The facts are stipulated and undisputed. H. K., after entering into the subcontract, established an account of $2,000 with the bank. This deposit, like most of the subsequent deposits, was in the form of a check drawn by H. K. against its account in the Bank of America at Fresno, California. At the time of the initial deposit, H. K. was permitted to draw checks of $200 upon its account without waiting for the deposited checks to clear. Subsequently nineteen deposits aggregating some $147,000 were made to the H. K. account. While no express agreement was made permitting H. K. to draw unlimited amounts against uncollected deposits, the bank statement in evidence indicates that the Bank repeatedly honored checks drawn against uncollected deposits. H. K.'s account in plaintiff bank was overdrawn subsequently on a number of occasions prior to the time in controversy but such checks were taken care of by a deposit within a few days.

13

The first dishonored check here involved, which amounted to $25,000, was dated November 3 and deposited November 5. The overdraft at that time was $6,730. Additional deposits of $10,000 on November 7, $10,000 on November 9 and $20,000 on November 12 were made. After crediting such deposits and before charging back the dishonored checks, the H. K. account in plaintiff bank as of November 16 shows an overdraft of $3,454. The $10,000 check of November 7 was paid. The other three checks, aggregating $55,000, were dishonored upon presentation. The Bank learned of the nonpayment of the deposited checks on November 18. Thereupon the account was promptly closed and payment was demanded from H. K. for $58,331.70. Such payment was never made. Western Contracting Corporation furnished the subcontract work which H. K. was unable to complete for lack of funds.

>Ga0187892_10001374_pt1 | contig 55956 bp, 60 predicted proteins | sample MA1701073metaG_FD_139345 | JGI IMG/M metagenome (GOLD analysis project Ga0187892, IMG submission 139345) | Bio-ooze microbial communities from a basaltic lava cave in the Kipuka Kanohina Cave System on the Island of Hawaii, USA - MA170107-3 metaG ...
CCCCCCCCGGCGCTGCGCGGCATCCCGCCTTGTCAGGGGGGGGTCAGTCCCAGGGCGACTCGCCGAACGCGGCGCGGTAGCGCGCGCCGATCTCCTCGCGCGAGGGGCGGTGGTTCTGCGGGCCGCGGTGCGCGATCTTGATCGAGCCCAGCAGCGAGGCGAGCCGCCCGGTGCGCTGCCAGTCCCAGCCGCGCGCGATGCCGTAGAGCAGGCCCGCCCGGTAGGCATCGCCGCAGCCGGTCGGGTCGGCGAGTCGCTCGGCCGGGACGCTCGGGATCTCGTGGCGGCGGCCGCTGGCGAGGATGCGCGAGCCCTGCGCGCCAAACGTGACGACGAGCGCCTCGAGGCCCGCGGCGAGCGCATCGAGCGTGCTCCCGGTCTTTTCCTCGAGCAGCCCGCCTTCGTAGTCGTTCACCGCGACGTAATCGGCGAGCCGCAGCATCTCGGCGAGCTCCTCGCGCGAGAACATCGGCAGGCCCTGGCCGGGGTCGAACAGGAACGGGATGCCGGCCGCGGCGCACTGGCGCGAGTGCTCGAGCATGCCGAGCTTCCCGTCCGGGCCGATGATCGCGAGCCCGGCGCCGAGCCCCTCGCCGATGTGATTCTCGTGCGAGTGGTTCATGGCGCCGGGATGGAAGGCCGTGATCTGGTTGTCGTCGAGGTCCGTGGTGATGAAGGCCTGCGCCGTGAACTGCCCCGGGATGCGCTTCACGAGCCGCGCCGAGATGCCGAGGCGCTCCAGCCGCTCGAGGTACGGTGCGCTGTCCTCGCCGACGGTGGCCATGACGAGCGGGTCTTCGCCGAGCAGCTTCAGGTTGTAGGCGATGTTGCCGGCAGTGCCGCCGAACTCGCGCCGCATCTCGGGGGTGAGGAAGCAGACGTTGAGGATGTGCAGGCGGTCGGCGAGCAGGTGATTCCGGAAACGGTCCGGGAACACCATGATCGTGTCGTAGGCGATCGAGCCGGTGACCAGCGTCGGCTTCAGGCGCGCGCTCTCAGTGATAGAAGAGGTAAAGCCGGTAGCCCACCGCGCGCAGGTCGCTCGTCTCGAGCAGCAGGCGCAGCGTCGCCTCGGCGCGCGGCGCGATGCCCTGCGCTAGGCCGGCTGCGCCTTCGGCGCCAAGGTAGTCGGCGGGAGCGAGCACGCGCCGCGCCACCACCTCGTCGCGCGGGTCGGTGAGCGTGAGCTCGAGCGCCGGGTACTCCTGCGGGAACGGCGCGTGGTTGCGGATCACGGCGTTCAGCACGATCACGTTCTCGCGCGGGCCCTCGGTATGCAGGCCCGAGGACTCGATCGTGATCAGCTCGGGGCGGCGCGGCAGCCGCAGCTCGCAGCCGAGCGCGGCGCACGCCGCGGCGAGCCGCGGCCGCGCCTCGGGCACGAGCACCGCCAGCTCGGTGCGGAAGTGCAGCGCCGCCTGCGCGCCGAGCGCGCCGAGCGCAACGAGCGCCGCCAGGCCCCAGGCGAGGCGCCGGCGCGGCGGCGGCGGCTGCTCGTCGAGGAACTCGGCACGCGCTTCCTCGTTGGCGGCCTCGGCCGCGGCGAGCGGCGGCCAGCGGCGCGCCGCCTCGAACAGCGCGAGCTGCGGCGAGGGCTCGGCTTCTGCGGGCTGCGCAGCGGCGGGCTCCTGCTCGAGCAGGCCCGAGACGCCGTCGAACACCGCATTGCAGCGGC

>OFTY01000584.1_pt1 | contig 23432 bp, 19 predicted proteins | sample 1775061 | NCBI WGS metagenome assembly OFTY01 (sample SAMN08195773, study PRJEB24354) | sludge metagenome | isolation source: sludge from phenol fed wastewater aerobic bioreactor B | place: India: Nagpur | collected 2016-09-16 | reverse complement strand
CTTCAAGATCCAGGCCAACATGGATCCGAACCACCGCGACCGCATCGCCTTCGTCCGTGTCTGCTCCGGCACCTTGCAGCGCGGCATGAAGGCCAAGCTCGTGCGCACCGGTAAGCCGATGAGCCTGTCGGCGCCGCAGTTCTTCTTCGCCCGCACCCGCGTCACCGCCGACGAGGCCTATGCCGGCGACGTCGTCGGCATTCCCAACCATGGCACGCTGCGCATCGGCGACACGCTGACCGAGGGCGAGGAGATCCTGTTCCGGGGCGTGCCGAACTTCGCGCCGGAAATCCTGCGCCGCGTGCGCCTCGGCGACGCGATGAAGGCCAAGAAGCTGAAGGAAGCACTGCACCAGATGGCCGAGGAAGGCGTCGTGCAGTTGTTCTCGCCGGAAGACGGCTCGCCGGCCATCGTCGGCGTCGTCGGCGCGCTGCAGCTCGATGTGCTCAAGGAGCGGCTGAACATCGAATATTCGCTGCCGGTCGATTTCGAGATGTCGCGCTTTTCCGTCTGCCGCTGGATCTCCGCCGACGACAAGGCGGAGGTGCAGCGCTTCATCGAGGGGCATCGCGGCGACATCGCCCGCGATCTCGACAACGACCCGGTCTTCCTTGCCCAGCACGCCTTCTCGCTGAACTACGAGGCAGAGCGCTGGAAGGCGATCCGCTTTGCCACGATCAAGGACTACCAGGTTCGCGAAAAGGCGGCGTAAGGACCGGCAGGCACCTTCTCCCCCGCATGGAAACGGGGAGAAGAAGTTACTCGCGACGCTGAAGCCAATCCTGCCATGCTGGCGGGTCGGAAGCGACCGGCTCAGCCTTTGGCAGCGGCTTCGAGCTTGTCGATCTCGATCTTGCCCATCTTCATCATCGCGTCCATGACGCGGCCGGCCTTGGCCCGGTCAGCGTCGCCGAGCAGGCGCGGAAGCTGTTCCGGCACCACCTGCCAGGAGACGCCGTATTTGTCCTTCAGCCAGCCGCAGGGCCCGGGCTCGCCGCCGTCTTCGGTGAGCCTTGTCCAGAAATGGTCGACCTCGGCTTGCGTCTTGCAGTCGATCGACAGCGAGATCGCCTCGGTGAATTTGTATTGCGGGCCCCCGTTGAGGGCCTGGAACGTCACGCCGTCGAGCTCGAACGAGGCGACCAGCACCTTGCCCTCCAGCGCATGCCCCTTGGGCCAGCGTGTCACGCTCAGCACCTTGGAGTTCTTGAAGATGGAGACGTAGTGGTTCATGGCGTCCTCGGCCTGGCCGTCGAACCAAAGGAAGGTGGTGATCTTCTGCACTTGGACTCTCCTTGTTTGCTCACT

14

The checks paid by plaintiff were at least largely for labor and material on the project. All were paid in the ordinary course of business. Some 90% of the checks were cashed at banks other than plaintiff or at business establishments. It is stipulated "there was no conversation, discussion or written or verbal agreement, of any and relating to any assignment by the payees of said checks to the plaintiff bank of any rights or claims the payees thereof had. * *"